- Part-time work is on the rise. The total number of Americans voluntarily working part time is now more than five times the number of people who work part time but would prefer to work full-time, according to new data from the U.S. Department of Labor.
- Offer flexible working arrangements. Employers that are able to offer flexible-work arrangements will have a better chance to lure highly-skilled, part-time talent, thus significantly increasing their talent pool.
- Attractive rewards packages. In addition to flexibility, today’s part-timers also want a competitive salary, access to quality health and retirement benefits and career opportunities.
- Be at the forefront of talent acquisition. Forward-thinking organizations are identifying what roles within the organization lend themselves to part-time work to lure top talent.
Part-time work is on the rise, as more Americans aim to prioritize their mental health over a healthy paycheck. The upshot? With the proper infrastructure in place, employers can capitalize on the trend.
Between December 2022 and January 2023, 1.2 million more Americans said they were working part-time compared with previous months, with more than 850,000 of them saying they were working fewer hours by choice, not necessity.
The total number of Americans voluntarily working part time is now more than five times the number of people who work part time but would prefer to work full-time. (The Internal Revenue Service defines part-time workers as employees who work less than an average of 30 hours per week or 130 hours per month.)
“Part-time work for noneconomic reasons is expanding faster than one would think and it seems to have gone up to a higher level,” said Lonnie Golden, Ph.D., a professor of economics and labor-employment relations at Penn State University, Abington. “I don’t see it trending back.”
The trend’s most likely source is no surprise: According to a 2021 Gartner survey of more than 3,500 employees around the world, 65% of the respondents said the pandemic made them reevaluate their work life.
Despite wages that are about 20% less than full-time workers receive, part-time work is now “arguably more attractive” at certain points in workers' life cycle these days, including those who are nearing retirement, those with family caregiving responsibilities or school obligations, Golden said.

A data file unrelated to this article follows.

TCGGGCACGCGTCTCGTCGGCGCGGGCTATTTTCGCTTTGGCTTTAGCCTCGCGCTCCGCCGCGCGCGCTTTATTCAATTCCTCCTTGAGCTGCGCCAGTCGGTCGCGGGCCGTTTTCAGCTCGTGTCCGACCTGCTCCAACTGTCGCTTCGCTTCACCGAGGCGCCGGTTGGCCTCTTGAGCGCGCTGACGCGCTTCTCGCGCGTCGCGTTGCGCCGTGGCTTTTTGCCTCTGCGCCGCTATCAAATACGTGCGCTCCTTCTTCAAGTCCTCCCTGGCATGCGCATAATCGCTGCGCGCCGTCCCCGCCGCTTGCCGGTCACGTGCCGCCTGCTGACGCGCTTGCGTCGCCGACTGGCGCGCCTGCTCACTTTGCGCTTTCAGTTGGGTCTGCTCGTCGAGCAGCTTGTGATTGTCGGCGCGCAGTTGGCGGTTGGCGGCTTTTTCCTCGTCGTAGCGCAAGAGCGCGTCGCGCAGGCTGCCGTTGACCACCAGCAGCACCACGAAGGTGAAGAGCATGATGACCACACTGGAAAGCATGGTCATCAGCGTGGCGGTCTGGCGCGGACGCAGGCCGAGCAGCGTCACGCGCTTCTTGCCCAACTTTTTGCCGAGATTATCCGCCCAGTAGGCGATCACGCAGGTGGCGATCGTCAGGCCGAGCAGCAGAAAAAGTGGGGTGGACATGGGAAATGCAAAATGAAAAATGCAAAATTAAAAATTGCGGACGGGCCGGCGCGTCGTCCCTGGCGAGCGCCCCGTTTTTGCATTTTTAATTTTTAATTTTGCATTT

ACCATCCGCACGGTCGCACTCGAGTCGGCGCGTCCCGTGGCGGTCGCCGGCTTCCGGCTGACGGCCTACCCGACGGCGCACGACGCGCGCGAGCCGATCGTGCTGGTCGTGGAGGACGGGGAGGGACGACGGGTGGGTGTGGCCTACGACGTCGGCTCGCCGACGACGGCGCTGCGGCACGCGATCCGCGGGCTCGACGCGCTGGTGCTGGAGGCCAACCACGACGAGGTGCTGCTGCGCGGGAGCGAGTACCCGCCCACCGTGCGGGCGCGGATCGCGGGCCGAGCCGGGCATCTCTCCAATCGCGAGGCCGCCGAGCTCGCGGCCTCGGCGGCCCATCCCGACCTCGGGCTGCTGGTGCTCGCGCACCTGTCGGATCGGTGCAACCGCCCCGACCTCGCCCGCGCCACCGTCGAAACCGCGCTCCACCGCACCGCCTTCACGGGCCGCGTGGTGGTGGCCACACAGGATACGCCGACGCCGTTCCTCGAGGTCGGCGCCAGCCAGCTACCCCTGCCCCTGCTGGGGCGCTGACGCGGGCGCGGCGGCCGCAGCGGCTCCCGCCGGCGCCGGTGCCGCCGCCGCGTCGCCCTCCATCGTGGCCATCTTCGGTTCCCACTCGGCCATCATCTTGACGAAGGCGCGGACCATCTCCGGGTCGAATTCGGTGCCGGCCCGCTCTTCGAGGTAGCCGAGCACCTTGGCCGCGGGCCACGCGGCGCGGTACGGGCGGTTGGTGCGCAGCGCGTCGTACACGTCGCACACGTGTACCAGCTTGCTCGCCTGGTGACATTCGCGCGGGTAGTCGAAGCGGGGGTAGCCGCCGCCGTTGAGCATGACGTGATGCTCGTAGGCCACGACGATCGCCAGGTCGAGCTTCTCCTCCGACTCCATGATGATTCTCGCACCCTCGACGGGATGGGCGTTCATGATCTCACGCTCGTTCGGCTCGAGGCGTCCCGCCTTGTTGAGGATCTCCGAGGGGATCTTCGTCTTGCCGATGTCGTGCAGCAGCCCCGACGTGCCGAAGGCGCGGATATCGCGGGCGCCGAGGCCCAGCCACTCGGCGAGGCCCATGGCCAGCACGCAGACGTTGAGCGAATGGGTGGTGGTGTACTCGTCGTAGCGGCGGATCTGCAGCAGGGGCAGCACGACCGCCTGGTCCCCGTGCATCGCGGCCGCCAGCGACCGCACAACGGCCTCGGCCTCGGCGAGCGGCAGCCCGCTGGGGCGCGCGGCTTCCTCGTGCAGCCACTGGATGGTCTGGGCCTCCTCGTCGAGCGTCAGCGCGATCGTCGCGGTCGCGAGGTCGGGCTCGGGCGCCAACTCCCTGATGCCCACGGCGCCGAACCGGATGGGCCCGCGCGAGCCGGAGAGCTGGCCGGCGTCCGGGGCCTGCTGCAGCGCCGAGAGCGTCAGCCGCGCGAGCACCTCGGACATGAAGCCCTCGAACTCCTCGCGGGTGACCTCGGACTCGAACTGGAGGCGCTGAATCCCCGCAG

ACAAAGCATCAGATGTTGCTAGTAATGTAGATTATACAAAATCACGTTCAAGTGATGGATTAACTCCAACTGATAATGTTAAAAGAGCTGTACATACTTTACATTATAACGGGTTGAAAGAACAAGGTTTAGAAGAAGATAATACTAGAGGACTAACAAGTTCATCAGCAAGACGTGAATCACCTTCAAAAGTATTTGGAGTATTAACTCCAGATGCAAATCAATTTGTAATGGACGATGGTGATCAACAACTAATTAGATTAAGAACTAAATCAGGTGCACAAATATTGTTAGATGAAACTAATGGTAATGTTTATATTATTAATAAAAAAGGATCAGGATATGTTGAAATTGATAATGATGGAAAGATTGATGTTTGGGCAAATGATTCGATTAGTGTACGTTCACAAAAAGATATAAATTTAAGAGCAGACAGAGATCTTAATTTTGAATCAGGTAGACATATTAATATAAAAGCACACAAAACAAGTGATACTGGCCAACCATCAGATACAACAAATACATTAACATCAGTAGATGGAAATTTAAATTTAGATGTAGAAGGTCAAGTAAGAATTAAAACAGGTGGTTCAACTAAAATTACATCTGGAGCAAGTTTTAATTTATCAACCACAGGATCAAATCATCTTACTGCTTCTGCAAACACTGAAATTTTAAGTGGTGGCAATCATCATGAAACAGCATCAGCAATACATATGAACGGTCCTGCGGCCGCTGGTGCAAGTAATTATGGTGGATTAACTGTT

But it hasn’t always been that way.
Interest in part-time work has been gradually increasing over the past quarter century due to a number of factors relating to preferences in work styles, availability of more flexible work arrangements and schedules, the advent of the gig economy, and changing demographics, said John Bremen, managing director and chief strategy, innovation and acceleration officer at WTW.
“The pandemic accelerated this change in many dimensions, resulting in more flexible options for workers,” he said, adding that long-predicted changes in workforce demographics — including a large number of members of the Baby Boomer generation retiring from traditional jobs and seeking part-time arrangements — has forced employers to pay more attention to alternatives to full-time roles.
Making Part Time Work Full Time
So, how can employers leverage this trend to increase its talent pool for hiring in the tightest labor market in decades?
Experts agree it’s about more than just what’s on your organization’s compensation and rewards menu. In many ways, part-time employees are looking for the same things that full-time employees are: security, predictability and purpose. (Both full- and part-time workers also prefer a four-day workweek, according to Golden’s research.)
But the difference between the two workforce segments is a simple one, said Bremen: a desire for flexibility.
“Employers that are able to offer flexible-work arrangements will have access to a larger pool of talent than those that don’t offer them,” he said. “That makes a huge difference with today’s tight labor markets.”
In the past, those flexible-work arrangements may have been reserved for longer-tenured or targeted employees, but that's becoming more of a basic standard than a perk these days.
In addition to flexibility, today’s part-timers also want a competitive salary, access to quality health and retirement benefits and career opportunities.
“In short,” Bremen said, “they do not want to be treated like ‘second-class’ employees. Companies that are able to provide them with what they are looking for have a sizable advantage over those that don’t.”
But even when catering to these workers’ specific preferences, the part-time trend line can be a difficult one for employers to tread.
“Some employers are now frustrated that employees may not wish to dedicate as many hours or days to work or the workforce and thereby force employers to have to make an additional unwanted extra hire or two,” Golden said. “But they may also find out the benefits of more job-satisfied employees and lower turnover.”
Meet Them Where They Are
The most forward-thinking companies are already looking at ways to better integrate part-timers into their workflows, said David Kopsch, senior principal at Mercer.
“These companies are asking: What are the activities that could ‘spark it’ for people who are willing to work on a part-time basis,’” he said, adding that innovative organizations will try to identify what roles within the organization lend themselves to part-time work.
Kopsch also advised companies to adopt a part-timer’s perspective.
“If you really want to resonate with a certain workforce who can only give you two hours at a time, then you can do things like break down your work activities into two-hour blocks of time,” Kopsch said.
“Just be open to setting work in a way that works for these workers.”
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